"Doesn't look like I'm needed here any longer," said Kingsley idly. "Suppose I'll just sit back and read my newspaper." He shook it out and folded over a page. "Another one of your cousins in here today," he added before going back to perusing the columns.
"Oh?" Tonks craned her neck, trying to read across the cubicle. "Which one? I've only got about a dozen, on Mum's side, that is. More than that on Dad's, but I doubt they'd be making the Prophet, they are Muggles after all."
"I'm sorry, did you say something?" Kingsley lowered the newspaper. "I wasn't listening. No point, if you're going to be your own mentor from now on."
Tonks glared at him, but gave up after a moment. There was only so much that even her best glare could do against that unshakable Kingsley calm. "I'm sorry for cheeking you," she muttered. "Now which one is it?"
"One of the more famous ones." Kingsley unfolded the paper to reveal its front page. "Have a look for yourself."
"Sad news in your family today, my dear," said Lucius Malfoy to his wife at the breakfast table, turning the newspaper around to display the headline.
"So I see." Narcissa drew her wand and Summoned the Daily Prophet from her husband's hand. "Found dead in cell by dementors who'd come to investigate unusual noises, Ministry personnel confirm identification, will be buried outside the prison, and so on, and so forth." She sighed, laying the newspaper aside. "I fail to see why this merits such a fuss. It has been nearly ten years since any of these was news."
"Ah, but these terrible crimes will shortly be brought back into the public eye." Lucius tapped a finger against the table. "Or rather, one of their victims will. A child closely affected by that awful tragedy is very nearly the same age as our Draco, and will be starting Hogwarts with him in one month—and here he is now," he added as the son of the house stepped into the breakfast parlor. "Good morning, Draco."
"Good morning, Father. Mother." Draco nodded his head to Lucius and kissed his mother's cheek before sitting down in his usual spot. "Is something the matter?"
"Not exactly." Narcissa folded the newspaper with its headline inside and set it on the chair beside her own. "We were simply discussing one of the less reputable members of my family. Nothing you need to concern yourself with."
"No, indeed." Lucius clapped his hands twice, summoning Dobby from the kitchen. "Fresh tea, and be quick about it," he ordered, and sat back as the house-elf vanished with the teapot. "There are much more important things to discuss. Such as ensuring your personal safety when you go away to Hogwarts. The place is full of Mudbloods, and Dumbledore coddles them shamefully. They'll feel threatened by your obvious superiority, and there's no guarantee they'd be adequately punished if they harmed you, so I want to be sure you're never alone. Young Crabbe, of course, you already know, and I believe Goyle has a boy about your age as well. I'll see about introducing you."
"Yes, Father," said Draco dutifully, but Narcissa caught the tiny quirk in his lips on the side away from Lucius. "Is there anyone else I should make a special effort to get to know?"
"Well, you already know most of the people who're worth knowing, but there is one special case I think I should mention." Lucius looked around as Dobby reappeared with the teapot. "Did you go to China to pick the leaves yourself?" he snapped. "Fingers in the door, five times."
"Yes, sir." Dobby set the teapot on the table and vanished once more.
Seeing the spark in her son's eyes, Narcissa cleared her throat, drawing his attention and Lucius's to herself. "Your father is referring, of course," she said, "to Harry Potter. He has grown up with his mother's Muggle relatives, so while he may be aware of his identity and his fame in our world, he will likely not be prepared for the reality of it. Almost certainly he will be eager to find acceptance among his own kind, to make friends with the right sort of people."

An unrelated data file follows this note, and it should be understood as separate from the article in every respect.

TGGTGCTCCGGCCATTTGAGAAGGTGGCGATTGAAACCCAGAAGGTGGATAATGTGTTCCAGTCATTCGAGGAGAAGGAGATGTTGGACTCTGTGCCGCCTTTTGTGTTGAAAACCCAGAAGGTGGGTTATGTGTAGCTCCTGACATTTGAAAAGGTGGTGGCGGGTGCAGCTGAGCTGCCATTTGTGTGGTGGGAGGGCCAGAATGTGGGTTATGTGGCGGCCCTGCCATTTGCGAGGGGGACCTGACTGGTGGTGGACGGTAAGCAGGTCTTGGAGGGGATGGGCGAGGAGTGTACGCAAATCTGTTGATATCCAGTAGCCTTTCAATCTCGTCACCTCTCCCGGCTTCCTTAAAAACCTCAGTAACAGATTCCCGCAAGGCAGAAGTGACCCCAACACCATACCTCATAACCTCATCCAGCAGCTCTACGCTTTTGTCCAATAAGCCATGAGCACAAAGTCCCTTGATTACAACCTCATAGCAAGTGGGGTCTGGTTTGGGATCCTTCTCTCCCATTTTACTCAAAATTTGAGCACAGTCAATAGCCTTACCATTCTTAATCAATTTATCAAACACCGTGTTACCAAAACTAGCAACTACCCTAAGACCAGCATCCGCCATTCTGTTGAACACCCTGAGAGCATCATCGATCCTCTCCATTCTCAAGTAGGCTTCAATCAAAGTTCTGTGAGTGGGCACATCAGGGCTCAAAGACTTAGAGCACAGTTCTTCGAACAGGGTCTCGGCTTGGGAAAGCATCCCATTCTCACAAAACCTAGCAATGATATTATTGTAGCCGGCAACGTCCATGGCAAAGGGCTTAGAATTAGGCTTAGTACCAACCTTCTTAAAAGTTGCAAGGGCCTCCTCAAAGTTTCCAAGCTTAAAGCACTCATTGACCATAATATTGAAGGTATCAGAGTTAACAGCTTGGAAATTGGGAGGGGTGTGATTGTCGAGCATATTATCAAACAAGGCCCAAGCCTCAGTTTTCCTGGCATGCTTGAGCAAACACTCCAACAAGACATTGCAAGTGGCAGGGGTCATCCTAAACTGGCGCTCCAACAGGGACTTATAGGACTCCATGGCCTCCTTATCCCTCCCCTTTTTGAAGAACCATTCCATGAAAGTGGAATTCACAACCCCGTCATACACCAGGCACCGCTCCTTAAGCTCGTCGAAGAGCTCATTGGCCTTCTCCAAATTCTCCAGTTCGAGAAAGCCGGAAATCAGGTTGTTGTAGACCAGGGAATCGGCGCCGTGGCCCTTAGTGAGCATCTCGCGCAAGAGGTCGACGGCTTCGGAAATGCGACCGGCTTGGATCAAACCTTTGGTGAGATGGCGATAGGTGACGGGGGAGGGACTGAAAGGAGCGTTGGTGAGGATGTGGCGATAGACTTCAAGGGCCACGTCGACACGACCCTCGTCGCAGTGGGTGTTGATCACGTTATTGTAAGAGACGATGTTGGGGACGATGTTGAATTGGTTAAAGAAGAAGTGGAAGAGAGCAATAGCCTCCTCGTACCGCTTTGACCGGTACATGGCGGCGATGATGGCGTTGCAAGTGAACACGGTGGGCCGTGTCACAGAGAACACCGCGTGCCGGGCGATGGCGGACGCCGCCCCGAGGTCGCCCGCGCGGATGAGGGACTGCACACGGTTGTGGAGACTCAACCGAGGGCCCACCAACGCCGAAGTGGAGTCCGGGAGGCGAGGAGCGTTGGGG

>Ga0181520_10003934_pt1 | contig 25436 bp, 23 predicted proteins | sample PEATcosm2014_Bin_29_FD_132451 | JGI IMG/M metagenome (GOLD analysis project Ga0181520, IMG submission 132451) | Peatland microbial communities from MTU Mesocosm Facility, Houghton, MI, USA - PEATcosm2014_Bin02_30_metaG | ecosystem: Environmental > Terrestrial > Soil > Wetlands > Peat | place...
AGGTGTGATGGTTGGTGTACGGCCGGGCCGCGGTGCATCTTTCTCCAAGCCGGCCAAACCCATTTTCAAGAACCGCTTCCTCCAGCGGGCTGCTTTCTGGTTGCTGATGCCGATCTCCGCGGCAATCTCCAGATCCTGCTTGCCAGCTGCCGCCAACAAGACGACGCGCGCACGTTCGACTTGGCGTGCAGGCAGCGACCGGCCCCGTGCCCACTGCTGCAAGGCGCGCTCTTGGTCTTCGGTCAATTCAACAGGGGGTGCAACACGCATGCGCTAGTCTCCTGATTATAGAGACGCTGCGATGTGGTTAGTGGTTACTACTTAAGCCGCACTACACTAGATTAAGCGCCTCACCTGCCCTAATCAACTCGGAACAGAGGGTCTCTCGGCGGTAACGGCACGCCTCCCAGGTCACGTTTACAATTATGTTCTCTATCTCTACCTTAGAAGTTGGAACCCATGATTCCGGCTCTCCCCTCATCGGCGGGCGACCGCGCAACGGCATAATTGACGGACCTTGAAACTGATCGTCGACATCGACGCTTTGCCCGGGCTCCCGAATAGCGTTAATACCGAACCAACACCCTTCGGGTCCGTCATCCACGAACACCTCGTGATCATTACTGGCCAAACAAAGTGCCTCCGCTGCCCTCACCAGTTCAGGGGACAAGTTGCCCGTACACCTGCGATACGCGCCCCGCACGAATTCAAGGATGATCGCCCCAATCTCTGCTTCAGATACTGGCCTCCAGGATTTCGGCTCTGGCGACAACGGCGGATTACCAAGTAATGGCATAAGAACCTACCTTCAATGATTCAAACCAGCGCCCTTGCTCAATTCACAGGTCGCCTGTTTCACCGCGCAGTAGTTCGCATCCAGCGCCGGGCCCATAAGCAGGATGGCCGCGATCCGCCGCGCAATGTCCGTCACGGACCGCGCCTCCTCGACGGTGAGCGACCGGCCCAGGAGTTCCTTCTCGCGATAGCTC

"Like me." Draco grinned briefly. "I think I could do that. But…" He paused, looking worried. "There could be a problem," he said. "What if the Muggles were…it sounds strange, I know, but what if they were kind to him? Trying to curry favor, maybe? If he likes his relations, he might not listen to anyone who said something bad about them, or about Muggles in general. So if I really want to get to know him, maybe I should sound him out first."
"A good thought." Lucius nodded in approval. "How very Slytherin of you, Draco. And after you sound him out, if you are correct and he is—temporarily, I trust—well-disposed towards Muggles, what then?"
"Someone would need to get close to him," said Narcissa, picking up her teacup to cradle it between her hands. "Become friendly with him. Slip past any barriers he might put up, in fear or in ignorance or both. But that would require being not only friendly, but entirely unthreatening, and that…" She stared down at her tea. "No. It would be too much to ask."
"What?" Draco sat up straighter, looking intently across the table at her. "What would?"
Lucius frowned. "Yes, what are you suggesting, Narcissa?"
"I am suggesting that Draco, if he feels himself capable of it, might attempt to influence his Sorting." Narcissa looked up to meet her son's eyes. "It would be a terrible sacrifice for you, my love," she said. "You would be trapped among people entirely unlike yourself, forced to mingle with half-bloods and even Mudbloods on a daily basis. Or should I say, Muggleborns, since if this is to work we must begin training you in the proper habits immediately. Still, the ultimate reward might well be worth the pains and rigors you would undergo."
Draco looked equal parts appalled and enthralled. "You want me to be a spy?"
"I do." Narcissa nodded, setting aside her teacup. "But perhaps not quite as you think. A spy must either be impossible to remember or impossible to forget, and if you will forgive my saying so, Draco, I have met quite enough of your contemporaries who are impossible to forget."
"No matter how hard one tries," murmured Draco, winning a chuckle from Lucius and a cool smile from Narcissa. "So I'd be the kind of spy who's always there, but always in the background. Everyone sees him, but no one ever thinks anything of it."